His post, CDS, has always been largely redundant in the military structure since the late Shagari era; when it was really politicised and each service chief had direct access to the Commander-in-Chief. The only strong Chief of Defence Staff we have known was the late General Sani Abacha; who had a firm grip of the military during the Babangida years. Something is definitely amiss. Certainly, this feeds into the agitation of many segments of the society for the removal of the service chiefs; as well as the appointment of new ones.
Garba Shehu, senior special assistant on media and publicity to the president says; “removal or sack of service chiefs does not stop all of what we are experiencing. Whether we like it or not we are in a war situation. The president and Commander-in-Chief is seeing things that others cannot see. This is why he deserves the benefit of the doubt. How can they say the president does not care?”
The president may have more information on insecurity that the rest of us. But what we see daily is the carnage across the nation. What we see daily is a president who’s so paralysed he can’t compel his security men to sing from the same hymn sheet. If they can’t, how then are we expected to have confidence that all is; and would be well in the fight against this existential crisis?
In the last few days, a private war between the National Security Adviser; Babagana Monguno and the Chief of Staff to the President, Abba Kyari has finally hit the airwaves. Monguno has accused the chief of staff of “dangerous intervention in matters of national security”. Also, he has warned the service chiefs against taking directives from Kyari.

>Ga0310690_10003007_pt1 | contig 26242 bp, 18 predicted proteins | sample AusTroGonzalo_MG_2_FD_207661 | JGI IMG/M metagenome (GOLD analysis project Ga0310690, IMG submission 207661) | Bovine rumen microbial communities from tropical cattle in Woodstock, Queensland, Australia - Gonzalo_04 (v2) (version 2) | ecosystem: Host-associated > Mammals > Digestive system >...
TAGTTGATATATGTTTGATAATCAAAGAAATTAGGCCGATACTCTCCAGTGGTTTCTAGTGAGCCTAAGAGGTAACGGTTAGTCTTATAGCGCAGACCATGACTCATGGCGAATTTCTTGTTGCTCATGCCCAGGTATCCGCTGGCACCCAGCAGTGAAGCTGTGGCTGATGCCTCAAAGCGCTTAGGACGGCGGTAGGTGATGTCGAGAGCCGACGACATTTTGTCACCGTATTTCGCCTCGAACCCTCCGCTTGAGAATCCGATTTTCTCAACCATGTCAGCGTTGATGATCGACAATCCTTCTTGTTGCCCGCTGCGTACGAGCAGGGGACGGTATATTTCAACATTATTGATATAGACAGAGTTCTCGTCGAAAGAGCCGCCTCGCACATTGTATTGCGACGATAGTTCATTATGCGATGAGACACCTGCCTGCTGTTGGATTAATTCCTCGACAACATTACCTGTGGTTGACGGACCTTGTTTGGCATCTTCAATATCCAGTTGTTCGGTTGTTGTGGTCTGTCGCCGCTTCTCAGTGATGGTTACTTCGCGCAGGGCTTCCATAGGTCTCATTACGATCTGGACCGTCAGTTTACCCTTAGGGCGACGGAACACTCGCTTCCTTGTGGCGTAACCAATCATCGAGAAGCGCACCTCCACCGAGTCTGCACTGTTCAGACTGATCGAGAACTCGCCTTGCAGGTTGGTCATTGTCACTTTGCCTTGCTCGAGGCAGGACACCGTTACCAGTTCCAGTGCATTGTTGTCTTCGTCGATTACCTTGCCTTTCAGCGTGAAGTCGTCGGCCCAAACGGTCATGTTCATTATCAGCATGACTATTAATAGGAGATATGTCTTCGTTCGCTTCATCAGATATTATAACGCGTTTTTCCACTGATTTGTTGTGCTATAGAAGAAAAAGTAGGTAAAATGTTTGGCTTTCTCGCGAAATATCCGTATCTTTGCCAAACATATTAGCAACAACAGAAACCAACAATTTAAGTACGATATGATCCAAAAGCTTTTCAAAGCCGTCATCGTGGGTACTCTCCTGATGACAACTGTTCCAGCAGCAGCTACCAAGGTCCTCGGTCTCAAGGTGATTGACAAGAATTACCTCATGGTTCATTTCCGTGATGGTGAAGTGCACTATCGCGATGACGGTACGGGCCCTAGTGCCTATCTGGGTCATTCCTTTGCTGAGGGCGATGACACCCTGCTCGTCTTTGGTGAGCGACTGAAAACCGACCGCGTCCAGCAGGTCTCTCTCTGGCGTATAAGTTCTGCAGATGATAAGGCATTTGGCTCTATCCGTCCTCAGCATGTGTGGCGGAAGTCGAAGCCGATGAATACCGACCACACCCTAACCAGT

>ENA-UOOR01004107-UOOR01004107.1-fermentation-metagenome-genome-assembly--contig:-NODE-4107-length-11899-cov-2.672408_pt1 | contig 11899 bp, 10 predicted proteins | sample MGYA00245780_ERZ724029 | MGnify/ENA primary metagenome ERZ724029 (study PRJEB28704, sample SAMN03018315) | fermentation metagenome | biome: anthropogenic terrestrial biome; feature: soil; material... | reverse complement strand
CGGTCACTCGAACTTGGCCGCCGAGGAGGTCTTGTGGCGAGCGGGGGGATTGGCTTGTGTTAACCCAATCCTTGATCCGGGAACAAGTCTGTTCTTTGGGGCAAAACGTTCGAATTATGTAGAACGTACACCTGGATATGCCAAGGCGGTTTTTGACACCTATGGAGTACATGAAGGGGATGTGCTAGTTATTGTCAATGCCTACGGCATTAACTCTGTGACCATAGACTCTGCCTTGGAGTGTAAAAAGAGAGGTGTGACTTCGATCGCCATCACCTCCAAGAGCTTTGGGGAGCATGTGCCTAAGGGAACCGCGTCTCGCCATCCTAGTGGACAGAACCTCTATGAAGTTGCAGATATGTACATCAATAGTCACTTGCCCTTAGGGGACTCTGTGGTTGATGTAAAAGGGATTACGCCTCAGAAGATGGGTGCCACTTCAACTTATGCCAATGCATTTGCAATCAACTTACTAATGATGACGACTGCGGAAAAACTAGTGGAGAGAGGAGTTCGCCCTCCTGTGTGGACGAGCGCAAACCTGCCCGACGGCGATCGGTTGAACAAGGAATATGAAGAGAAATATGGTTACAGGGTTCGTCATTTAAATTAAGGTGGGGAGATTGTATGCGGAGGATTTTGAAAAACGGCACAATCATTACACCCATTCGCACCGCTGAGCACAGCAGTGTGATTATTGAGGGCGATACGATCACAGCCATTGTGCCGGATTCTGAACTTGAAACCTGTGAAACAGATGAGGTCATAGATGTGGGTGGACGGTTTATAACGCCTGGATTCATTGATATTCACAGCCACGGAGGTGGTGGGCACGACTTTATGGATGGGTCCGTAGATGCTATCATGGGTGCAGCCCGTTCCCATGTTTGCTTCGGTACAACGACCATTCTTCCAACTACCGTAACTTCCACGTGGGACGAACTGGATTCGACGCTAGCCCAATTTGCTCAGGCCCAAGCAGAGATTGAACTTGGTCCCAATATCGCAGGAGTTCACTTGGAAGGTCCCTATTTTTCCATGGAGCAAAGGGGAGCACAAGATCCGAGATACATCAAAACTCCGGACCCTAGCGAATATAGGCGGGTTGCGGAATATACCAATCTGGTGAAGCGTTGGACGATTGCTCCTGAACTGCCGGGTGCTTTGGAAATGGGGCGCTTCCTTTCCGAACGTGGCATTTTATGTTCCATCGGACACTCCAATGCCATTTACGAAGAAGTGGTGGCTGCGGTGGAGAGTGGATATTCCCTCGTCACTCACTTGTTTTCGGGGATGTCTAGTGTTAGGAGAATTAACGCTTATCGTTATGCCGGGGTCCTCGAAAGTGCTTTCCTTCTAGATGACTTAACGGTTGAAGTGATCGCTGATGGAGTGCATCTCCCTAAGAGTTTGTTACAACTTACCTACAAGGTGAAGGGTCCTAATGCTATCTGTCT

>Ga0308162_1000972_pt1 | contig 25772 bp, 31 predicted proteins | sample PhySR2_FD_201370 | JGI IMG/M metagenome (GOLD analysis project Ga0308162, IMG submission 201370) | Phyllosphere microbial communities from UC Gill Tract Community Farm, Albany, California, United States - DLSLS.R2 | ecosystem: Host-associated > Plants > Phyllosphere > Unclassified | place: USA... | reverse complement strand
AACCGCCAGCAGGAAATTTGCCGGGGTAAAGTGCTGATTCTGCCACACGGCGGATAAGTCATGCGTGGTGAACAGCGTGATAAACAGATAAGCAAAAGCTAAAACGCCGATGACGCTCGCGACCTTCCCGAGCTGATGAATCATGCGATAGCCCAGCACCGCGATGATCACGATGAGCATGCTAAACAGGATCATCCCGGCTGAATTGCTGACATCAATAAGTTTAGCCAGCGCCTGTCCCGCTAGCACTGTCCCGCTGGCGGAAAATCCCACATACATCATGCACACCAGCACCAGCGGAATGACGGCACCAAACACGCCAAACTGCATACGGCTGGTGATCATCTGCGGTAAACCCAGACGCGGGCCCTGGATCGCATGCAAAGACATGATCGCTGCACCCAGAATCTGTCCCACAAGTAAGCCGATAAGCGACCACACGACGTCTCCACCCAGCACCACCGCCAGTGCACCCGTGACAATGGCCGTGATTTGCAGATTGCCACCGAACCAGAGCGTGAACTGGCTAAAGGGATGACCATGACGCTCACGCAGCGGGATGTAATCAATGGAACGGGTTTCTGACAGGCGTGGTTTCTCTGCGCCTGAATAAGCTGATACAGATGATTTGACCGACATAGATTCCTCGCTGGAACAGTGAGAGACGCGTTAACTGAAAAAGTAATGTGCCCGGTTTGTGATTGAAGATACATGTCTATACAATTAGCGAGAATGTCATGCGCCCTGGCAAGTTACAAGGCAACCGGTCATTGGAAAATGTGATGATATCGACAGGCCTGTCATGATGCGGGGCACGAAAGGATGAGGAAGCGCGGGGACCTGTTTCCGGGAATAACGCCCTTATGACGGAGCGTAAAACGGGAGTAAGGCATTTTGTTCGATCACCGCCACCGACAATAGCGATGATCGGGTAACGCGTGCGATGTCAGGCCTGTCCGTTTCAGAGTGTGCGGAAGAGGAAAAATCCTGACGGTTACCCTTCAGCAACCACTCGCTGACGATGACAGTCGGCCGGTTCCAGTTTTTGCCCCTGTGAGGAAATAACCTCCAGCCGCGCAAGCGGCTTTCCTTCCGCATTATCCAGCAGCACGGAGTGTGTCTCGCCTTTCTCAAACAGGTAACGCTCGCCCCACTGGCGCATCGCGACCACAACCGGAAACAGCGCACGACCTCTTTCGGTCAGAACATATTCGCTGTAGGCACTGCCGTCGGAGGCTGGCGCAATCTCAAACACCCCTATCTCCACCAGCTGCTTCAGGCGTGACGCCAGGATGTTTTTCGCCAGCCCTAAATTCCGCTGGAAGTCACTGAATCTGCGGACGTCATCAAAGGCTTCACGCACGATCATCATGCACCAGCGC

In a letter that has now been well publicised, the National Security Adviser wrote; “Chief of staff to the President is not a presiding head of security. Neither is he sworn to any oath of defending this country. As such, unprofessional practises such as presiding over meetings with service chiefs and heads of security organisations as ambassadors and high commissioners to the exclusion of the NSA and/or supervising ministers; are a violation of the constitution and directly undermine the authority of Mr President.”
This is an overreach by Kyari who seems, always; to be in search of opportunities to “stamp” his own authority on this government. This chief of staff, unlike previous ones; wants to be seen as the president’s right hand man every waking moment. That’s why anybody looking at any photograph from Aso Rock would easily see the man positioning himself next to Buhari.
But we know that as a political appointee, his roles include selecting key Aso Rock staff; supervising them and controlling the flow of visitors to the president. He’s an adviser to the government, as Garba Shehu once explained.
No optimist expects the president to intervene in this matter. It is not in his nature to do so. It is just another example of the paralysis in this government; as well as its inability to act promptly and limit the damage done by such matters as this. It explains also why there is so much disarray in this government. In fact, those like me who thought the Buhari government would check the drift in the country feel so monumentally disappointed and hoodwinked. (I voted for Buhari 2011, 2015, and 2019).
Is there any hope that this government can still self-correct?
What continues to ring in my head is what Senate President, Ahmad Lawan said at Governor Nasir El Rufai’s birthday; earlier this week. “Today we are challenged by insecurity; sadly, it is all over the country. The story is bad; everyday it is either kidnapping, assassination or some kind of banditry that leaves our people and communities shattered…We owe the people not only explanations, but actions.”
Can the REAL Buhari stand up?